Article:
Mindfulness vs. Technology
(First published, January 10, 2017)
Today I meditated for a little while. I enjoyed that, as I almost always do. As a bad Buddhist, I believe there is a benefit to it. But as I said, I’m a bad Buddhist, which means I’m someone who doesn’t do it enough.
Well, this being January , I still have time to add something to this year’s resolutions, don’t I? Well, toward the end of last year I wrote some New Years Resolutions on the now defunct Kidmiles.org, an ill-fated effort in which I incorrectly imagined that other social media junkies like me would want to take a walk for the benefit of Save the Children.
I discovered something quite the opposite. Social media junkies don’t want to walk, for Save the Children or otherwise. They want to vulture-hunch their necks over their phones and text their followers, if they get outside to walk in the first place. Here’s a Luddite science experiment you can do at home: go to a mall on a weekend, and walk at a fairly brisk pace. While doing so, notice the people zombie-phone walking. Can you estimate their pace? Looks like about one mile per hour to me.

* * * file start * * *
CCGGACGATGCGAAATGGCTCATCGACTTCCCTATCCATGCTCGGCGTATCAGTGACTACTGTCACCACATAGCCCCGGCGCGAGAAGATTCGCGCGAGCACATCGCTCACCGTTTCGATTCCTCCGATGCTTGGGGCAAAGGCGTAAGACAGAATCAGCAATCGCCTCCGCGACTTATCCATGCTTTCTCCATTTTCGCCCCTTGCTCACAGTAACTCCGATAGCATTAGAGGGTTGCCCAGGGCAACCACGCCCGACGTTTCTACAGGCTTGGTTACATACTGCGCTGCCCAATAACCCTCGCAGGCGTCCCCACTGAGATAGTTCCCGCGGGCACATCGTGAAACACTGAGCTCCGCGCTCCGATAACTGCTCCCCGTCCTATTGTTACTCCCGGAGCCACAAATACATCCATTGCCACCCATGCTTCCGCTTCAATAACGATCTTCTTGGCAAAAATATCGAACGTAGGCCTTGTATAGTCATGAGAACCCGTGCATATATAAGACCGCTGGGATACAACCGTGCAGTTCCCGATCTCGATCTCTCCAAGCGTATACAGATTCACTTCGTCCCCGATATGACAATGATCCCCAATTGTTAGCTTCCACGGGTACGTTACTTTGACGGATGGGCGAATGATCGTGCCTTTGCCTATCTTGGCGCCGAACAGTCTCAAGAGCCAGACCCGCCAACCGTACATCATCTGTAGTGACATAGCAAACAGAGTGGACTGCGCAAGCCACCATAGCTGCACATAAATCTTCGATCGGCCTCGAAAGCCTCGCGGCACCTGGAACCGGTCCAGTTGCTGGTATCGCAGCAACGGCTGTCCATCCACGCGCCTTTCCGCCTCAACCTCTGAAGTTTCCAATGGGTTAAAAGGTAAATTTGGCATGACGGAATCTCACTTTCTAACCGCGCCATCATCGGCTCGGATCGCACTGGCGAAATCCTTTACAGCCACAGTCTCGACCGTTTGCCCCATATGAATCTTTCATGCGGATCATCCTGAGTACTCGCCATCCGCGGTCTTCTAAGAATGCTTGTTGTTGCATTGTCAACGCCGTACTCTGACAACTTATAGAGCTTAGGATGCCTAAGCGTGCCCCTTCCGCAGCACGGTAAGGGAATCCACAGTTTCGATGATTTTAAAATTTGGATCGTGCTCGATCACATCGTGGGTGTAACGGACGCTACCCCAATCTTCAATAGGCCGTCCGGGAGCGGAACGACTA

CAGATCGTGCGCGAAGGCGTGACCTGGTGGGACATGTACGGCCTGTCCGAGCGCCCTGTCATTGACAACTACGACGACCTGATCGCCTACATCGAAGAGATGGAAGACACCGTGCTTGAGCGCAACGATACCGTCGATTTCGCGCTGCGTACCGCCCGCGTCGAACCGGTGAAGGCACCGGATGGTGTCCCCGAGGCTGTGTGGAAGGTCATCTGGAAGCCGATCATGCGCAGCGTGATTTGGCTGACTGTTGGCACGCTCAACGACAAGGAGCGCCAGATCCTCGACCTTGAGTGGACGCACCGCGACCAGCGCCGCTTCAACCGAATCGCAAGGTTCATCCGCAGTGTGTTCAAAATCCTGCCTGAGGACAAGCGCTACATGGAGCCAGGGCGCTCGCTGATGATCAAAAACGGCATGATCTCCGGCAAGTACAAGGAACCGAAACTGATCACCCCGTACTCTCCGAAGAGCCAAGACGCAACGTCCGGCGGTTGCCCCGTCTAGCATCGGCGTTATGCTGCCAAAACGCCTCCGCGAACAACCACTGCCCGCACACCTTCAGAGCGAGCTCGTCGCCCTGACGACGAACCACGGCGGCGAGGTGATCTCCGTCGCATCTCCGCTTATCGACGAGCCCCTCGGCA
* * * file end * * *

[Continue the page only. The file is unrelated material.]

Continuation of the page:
Walking around one of these zombies a few times, at a distance just far enough to escape their (limited) attention, would probably just be showing off. No, seriously, that’s rude. No good Buddhist would encourage you.
Before I meditated this morning, it occurred to me that many of my uses of technology are similarly addictive in character. To some extent that’s not a bad thing. My career as a programmer suggests that a certain above average level of computer tolerance is built into my system. From time to time I’ve worn the badge “language junkie” not as a clinical diagnosis but as a resume feature. But a core twenty minutes of mindfulness meditation could easily be carved out of my computer game time, without leaving too many alien creeps un-blasted.
An interesting thing I noticed about last year’s resolutions is that the one’s I was most successful with were the least like my job as a programmer in Cubeville.
I think my mind is trying to tell me something.